Many years ago, when I was in first grade, my parents and I visited an inner city grave. It was my brother’s grave, a brother I never knew because he was a premature twin and died two days after he was born. The other twin survived and I grew up with a brother.
While we were walking in the cemetery, I saw two people, obviously mother and daughter, approach a new site. The mother looked at the grave stone and burst into tears. Her crying became wailing and her wailing became keening.
Young as I was, I recognized the widow’s sorrow and felt sorrowful myself.
This memory surfaced after my daughter died in 2007. Suddenly, my husband and I had to buy a cemetery plot, select a coffin, arrange for our daughter’s burial, and plan the memorial service. We could barely think, let alone make major purchases. I wanted to cry and wail and keen like the grieving widow I saw years ago.
When our daughter died, her former husband was still alive. He asked us to bury our daughter instead of having her cremated so their twins would have a place to visit. We did as he asked. Today, almost four years later, we have visited her grave only once, and our grandchildren visited it once.
If you’re a bereaved parent, you may visit your child’s grave regularly, leave toys, spring flowers, or Christmas wreaths. Visiting your child’s grave may be comforting, but it doesn’t comfort us. Why? For one thing, we were coping with multiple losses.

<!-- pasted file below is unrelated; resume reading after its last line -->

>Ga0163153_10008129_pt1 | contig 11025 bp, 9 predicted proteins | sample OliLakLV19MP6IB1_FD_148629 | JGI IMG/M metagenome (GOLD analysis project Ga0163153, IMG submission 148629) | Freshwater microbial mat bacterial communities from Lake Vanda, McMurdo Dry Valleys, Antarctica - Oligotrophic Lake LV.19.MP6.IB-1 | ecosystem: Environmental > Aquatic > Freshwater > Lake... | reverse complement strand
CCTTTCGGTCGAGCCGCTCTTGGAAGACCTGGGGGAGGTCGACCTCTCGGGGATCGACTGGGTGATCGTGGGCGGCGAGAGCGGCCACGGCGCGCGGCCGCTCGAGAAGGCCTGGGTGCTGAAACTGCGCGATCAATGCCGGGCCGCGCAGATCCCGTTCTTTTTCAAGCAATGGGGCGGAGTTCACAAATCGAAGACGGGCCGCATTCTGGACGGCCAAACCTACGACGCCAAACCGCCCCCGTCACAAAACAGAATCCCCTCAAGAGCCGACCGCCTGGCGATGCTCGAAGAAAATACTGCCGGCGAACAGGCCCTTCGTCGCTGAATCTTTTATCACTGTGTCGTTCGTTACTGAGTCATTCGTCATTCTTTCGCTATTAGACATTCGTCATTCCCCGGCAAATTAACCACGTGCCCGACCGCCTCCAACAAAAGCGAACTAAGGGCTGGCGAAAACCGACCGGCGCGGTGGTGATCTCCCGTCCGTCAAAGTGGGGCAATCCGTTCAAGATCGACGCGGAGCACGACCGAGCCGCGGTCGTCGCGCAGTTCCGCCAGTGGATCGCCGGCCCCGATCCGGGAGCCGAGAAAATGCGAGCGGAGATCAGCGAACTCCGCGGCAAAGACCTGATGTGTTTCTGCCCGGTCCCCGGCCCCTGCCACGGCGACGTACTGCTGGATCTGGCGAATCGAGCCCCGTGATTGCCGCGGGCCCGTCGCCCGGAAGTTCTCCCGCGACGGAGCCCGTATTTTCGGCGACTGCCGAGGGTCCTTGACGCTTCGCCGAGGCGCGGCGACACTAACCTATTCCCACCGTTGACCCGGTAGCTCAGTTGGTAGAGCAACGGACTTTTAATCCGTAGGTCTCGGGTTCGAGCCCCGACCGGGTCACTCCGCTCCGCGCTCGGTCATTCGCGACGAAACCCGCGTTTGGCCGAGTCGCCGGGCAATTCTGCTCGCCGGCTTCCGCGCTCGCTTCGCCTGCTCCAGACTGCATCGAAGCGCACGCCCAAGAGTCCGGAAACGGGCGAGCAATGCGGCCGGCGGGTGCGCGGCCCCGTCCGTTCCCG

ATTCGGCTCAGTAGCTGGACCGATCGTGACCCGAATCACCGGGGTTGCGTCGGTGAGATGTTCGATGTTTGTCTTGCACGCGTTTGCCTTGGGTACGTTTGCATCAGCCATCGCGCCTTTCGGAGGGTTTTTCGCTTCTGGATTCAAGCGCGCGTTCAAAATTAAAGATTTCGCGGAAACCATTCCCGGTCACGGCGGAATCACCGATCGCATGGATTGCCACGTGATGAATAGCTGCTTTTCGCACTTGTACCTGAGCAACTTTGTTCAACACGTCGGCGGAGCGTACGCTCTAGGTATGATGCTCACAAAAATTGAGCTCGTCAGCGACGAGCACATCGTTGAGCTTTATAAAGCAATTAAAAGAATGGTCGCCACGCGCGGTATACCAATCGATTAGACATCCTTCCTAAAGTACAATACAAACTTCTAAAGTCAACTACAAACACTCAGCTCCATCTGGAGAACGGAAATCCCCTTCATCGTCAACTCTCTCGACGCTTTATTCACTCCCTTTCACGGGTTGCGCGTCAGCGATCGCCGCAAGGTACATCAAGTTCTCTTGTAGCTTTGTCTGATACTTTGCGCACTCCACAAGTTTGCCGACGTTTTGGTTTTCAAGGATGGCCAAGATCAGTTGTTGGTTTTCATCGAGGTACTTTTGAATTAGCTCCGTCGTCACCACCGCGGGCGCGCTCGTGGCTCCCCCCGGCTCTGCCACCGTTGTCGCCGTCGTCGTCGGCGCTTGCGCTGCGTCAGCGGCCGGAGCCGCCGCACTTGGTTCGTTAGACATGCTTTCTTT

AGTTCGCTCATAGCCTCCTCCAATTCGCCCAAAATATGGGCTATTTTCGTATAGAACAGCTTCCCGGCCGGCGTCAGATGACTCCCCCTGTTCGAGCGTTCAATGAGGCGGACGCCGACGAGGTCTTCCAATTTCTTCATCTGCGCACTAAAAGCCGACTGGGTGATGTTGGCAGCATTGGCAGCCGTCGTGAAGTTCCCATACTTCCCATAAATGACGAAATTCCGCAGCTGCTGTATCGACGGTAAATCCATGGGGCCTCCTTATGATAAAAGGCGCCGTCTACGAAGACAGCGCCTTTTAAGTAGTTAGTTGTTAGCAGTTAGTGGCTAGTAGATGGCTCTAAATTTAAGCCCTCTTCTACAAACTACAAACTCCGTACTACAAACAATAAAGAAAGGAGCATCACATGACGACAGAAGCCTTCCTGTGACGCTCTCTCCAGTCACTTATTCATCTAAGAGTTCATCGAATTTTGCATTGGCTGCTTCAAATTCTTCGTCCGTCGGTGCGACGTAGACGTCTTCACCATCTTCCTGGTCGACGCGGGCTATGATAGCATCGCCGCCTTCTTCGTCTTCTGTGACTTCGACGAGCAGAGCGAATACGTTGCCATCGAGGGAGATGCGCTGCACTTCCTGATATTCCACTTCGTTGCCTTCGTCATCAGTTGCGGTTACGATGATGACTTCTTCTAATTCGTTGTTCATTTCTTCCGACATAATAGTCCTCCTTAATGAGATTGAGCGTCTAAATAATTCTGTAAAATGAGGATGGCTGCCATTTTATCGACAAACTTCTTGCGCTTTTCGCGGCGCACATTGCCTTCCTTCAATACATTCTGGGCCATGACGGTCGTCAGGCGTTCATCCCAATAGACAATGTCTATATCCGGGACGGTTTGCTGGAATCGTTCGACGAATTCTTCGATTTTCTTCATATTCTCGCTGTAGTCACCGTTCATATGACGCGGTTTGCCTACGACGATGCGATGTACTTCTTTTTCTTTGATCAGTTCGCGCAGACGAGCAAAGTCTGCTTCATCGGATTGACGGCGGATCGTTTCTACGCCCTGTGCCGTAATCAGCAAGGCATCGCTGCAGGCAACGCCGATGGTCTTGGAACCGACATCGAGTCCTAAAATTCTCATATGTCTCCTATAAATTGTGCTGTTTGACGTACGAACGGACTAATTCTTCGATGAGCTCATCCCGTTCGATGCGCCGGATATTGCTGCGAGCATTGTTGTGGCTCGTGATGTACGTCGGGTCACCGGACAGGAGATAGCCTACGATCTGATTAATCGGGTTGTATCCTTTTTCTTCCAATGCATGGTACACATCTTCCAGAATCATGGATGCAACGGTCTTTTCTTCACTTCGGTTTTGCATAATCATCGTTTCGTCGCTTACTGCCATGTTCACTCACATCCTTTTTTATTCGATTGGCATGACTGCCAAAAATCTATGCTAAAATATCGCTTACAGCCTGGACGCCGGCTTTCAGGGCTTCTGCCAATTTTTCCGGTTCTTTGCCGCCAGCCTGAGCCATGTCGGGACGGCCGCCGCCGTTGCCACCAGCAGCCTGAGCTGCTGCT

My father-in-law died two days after our daughter died. Several weeks later, my brother died. Nine months later, the twin’s father died in another car crash, and we became GRGs, grandparents raising grandchildren.
Visiting graves was at the bottom of our “To Do” list and our grandchildren were at the top. We needed to give our grandchildren a stable home, their own rooms, cozy beds, nutritious food, emotional support, school support, and assist with the college search. Paul Alexander, author of “A Grief Guide and Healing Workbook,” might say we were absorbed in the flow of life.
According to Alexander, our love of the deceased and how we demonstrated our love affects our lives. Mourning requires outward expression, he continues, and we need to “turn inward to hear the stillness and care for the heart.”
We cared for our hearts by caring for our grandchildren. Visiting our daughter’s grave is not our memorial. Rather, our memorial is seeing the twins graduate from high school with honors, find colleges they love, make the Dean’s List their freshman year, and pursue their careers.
You may not be able to visit a loved one’s grave because you live across the country. Like us, you may choose to honor your loved one in different ways. Bob Deits, in his book “Life After Loss,” says mourners are responsible for their own grief process. This process may not include visiting a grave regularly.
Instead of focusing on death, we can focus on life, and the miracle of each day.
Harriett Hodgson 2011